Youth from our church volunteer their time to help the least of these.

“From the Hart” Devotional for Feb. 29, 2024

“The Least of These”
by Julie Hart, Director of Connectional Ministries

Truly I tell you, whatever you did for one of the least of these brothers and sisters of mine, you did for me.
Matthew 25:40

Last week I was blessed to be able to go to dinner and a show with some friends from church. I ate every bit of my dinner (and a little bit of my friend’s sitting next to me dinner) but my friend across from me had not even eaten half of hers. She got a to-go box to take the rest of her food home and we talked about how much we loved having leftovers — how the food tastes even better the second time around, how it’s another meal all ready to go, and so on. Moments later, we left the restaurant to walk to the show. A woman who was presumably living on the streets came up to our group and asked if any of us had food that she could have. Without a moment’s hesitation, my friend Melanie handed the woman her box. The woman seemed surprised by this, but I was not the least bit surprised. That’s because I know Mel’s heart. I know that she is not a “talk-the-talk” kind of Christian. She spends every day of her life walking the walk.

Pastor David just started a sermon series called Short Stories by Jesus, and many of us are meeting in groups to learn more about the parables of Jesus. The scripture I have chosen for this week’s devo comes from a parable that he won’t be preaching on this series: The Sheep and the Goats. This parable is about the separating of the righteous (sheep) from the unrighteous (goats) on the day of final judgement.

And just what is it that separates the sheep from the goats? It’s what we do, as much as what we do not do, that places us in these categories. In today’s world, GOAT is slang for the “Greatest Of All Time,” but we know that the greatest of all time was Jesus, who taught us to be sheep. Being a follower of Jesus means loving Jesus, not just in words, but in action as well. The only way we can show our love to Jesus is by showing love to others, like giving our leftovers to the stranger on the street.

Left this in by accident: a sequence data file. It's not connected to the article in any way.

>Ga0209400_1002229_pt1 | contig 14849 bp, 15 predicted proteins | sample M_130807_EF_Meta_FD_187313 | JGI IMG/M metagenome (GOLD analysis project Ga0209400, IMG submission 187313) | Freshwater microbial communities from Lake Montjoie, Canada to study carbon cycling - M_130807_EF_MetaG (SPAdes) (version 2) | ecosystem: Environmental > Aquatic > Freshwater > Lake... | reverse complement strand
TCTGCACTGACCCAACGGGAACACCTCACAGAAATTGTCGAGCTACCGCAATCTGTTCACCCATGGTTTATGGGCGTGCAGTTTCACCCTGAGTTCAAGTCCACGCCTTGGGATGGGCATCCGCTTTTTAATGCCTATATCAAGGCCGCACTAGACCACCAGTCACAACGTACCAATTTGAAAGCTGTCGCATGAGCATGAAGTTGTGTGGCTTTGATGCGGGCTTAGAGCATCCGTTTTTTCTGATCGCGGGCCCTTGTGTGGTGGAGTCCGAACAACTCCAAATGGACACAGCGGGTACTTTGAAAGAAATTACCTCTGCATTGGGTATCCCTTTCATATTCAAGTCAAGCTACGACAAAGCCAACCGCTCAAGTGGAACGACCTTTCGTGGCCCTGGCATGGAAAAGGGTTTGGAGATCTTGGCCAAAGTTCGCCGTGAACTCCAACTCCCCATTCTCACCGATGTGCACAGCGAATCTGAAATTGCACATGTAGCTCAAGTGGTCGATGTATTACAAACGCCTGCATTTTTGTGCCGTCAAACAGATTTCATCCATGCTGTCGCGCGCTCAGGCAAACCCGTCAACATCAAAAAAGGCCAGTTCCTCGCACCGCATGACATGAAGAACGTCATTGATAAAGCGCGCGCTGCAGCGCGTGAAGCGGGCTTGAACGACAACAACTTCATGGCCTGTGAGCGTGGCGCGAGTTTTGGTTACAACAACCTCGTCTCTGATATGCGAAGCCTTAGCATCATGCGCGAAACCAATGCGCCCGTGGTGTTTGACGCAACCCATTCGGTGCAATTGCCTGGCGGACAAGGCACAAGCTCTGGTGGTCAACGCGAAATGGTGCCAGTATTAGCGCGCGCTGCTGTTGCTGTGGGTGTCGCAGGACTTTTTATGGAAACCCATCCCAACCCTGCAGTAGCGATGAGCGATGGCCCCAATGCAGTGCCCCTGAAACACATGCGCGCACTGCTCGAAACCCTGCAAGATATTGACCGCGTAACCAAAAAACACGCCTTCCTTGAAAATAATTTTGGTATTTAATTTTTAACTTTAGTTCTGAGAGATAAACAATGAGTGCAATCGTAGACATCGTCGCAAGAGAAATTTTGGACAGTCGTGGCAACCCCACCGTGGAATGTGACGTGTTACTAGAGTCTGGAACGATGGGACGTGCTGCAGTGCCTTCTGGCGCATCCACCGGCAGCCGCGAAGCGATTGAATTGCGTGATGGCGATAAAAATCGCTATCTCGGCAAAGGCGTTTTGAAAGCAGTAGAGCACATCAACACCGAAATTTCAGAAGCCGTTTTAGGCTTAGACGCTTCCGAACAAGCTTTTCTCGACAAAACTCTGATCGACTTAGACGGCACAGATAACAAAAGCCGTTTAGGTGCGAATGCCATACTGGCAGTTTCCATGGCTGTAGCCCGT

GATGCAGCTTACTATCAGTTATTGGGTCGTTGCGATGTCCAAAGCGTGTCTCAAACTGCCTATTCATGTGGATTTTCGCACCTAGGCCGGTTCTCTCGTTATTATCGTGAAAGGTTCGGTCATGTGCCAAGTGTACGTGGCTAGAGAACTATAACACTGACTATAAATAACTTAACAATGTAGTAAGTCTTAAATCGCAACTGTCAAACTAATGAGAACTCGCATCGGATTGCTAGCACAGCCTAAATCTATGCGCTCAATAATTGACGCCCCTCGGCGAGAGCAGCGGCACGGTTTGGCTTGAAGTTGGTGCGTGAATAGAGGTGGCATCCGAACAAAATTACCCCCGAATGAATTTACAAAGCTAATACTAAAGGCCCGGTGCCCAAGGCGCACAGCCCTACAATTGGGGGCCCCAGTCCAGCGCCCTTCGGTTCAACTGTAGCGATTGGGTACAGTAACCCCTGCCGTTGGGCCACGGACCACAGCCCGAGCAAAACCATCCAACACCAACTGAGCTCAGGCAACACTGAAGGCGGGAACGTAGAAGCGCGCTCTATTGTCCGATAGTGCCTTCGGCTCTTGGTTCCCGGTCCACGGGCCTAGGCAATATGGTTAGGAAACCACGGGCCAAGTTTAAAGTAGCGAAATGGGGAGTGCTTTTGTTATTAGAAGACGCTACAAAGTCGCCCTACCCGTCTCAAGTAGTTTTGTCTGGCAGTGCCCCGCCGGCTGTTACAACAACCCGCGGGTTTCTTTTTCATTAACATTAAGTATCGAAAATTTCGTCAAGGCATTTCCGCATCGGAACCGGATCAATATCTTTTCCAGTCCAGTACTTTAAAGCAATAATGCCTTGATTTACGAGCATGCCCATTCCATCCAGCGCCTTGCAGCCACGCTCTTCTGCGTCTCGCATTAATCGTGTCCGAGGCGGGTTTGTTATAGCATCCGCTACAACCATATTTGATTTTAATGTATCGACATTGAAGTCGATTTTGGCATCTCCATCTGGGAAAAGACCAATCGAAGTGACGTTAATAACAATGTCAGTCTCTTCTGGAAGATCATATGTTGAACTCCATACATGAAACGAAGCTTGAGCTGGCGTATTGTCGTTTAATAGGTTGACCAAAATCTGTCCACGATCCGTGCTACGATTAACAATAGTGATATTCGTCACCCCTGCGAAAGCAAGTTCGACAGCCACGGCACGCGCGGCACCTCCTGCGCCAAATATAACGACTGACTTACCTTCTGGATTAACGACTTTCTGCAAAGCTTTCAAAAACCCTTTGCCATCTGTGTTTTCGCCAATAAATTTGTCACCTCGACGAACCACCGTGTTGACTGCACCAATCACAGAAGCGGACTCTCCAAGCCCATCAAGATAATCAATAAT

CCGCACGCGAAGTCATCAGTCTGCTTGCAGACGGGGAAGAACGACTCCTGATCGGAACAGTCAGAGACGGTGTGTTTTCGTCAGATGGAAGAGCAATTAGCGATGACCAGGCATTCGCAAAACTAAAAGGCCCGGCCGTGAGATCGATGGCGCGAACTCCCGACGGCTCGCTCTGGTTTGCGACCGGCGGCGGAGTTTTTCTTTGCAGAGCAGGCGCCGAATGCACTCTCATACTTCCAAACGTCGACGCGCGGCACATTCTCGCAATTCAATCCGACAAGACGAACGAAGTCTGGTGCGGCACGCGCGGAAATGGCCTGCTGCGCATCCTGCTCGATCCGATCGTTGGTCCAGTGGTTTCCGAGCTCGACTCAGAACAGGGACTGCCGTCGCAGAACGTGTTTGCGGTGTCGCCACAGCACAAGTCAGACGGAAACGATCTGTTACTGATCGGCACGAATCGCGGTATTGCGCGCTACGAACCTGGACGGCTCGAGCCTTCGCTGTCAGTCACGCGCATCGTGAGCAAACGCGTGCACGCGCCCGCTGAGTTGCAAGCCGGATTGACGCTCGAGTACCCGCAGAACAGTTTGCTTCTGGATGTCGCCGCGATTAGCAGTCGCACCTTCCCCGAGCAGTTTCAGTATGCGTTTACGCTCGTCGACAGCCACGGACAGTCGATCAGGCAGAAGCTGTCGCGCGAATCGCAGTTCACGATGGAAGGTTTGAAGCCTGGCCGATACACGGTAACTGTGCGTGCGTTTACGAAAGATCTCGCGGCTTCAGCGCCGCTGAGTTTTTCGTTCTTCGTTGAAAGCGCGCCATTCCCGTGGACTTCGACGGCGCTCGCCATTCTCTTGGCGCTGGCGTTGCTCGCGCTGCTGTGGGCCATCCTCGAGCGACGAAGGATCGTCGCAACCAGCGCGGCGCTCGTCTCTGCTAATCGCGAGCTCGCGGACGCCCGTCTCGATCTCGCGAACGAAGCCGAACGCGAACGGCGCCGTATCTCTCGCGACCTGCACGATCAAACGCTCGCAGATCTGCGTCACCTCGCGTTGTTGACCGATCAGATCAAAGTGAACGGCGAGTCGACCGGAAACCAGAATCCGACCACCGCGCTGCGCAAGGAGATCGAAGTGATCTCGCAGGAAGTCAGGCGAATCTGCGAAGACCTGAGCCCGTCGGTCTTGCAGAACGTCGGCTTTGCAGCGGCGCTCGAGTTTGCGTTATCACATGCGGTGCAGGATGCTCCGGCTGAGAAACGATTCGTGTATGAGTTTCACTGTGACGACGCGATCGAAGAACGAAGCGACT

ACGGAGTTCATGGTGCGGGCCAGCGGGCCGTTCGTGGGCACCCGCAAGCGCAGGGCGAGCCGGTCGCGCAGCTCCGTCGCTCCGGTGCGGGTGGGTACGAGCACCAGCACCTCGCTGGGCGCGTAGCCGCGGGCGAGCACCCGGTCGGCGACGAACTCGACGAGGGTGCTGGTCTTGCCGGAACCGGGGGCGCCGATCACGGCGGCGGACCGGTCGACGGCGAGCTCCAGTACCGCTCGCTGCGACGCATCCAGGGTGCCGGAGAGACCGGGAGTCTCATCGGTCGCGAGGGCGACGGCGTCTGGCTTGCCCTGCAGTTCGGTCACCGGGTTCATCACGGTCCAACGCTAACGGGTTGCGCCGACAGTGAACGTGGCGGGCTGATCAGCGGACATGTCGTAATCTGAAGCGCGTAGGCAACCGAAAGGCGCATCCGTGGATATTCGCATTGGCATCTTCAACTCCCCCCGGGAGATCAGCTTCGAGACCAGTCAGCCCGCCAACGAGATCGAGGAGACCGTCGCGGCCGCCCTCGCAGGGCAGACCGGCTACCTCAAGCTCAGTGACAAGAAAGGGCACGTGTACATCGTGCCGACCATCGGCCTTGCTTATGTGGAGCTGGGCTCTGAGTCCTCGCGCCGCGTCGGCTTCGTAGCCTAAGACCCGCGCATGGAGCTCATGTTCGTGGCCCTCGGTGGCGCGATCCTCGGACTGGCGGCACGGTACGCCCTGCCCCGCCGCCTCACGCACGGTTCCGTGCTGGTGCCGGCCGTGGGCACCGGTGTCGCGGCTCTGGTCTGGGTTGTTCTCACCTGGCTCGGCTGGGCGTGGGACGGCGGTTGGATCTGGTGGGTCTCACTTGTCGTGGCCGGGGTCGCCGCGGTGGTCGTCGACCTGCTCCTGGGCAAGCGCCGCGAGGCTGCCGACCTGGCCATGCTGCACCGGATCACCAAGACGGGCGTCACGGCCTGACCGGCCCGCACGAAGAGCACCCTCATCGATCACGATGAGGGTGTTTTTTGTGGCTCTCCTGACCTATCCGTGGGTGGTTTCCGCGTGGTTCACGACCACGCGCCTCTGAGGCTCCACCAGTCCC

This week, I ask you to keep “the least of these” in your prayers as you ponder the following questions:

In this parable, Jesus refers to the group of people that he wants us to pay particular attention to as “the least of these.” The less fortunate people (our brothers and sisters) are people that Jesus describes as needing food, drink, clothes, company, or care. Which of “the least of these” on this list (hungry, thirsty, strangers, prisoners, sick) have you helped before? Which ones haven’t you helped before?

Sometimes we have no way of knowing if someone truly is “the least of these.” When someone tells you they are hungry or in need, but they don’t appear to be, how do you keep yourself from passing judgment on them and showing compassion instead?

In order to feed the hungry, visit the prisoner or welcome the stranger, we might need to leave the comfort of our homes and churches. What makes it hard for you to venture beyond your comfort zone to show this sacrificial love to others?

When have you ever been one of “the least” in need of a helping hand from a stranger? Did a stranger help you? How did that feel?

We have lots of ways to do for “the least of these” at Desert Spring Church. I encourage you to find one that might work for you. Come out to a food distribution, volunteer at the food pantry, bring a sack of food for our Sacks for Souls collection on Sunday, March 10th. We have ladies who volunteer with teen girls at the juvenile detention center, an adult prison ministry that is just getting off the ground, homebound folks who would love a visit from you, and our city is full of strangers who are just waiting for an invitation be a part of a welcoming church. What is one way you might show sacrificial love this week?

Lord God,
We thank you for the abundance in our lives. The creature comforts that we sometimes take for granted: the food on our tables, the friends in our lives, our church, our loved ones. We long to love you the way that you love us. Let our eyes be open to see our brothers and sisters in need, our arms be open to welcoming them, and our hearts be open to loving them.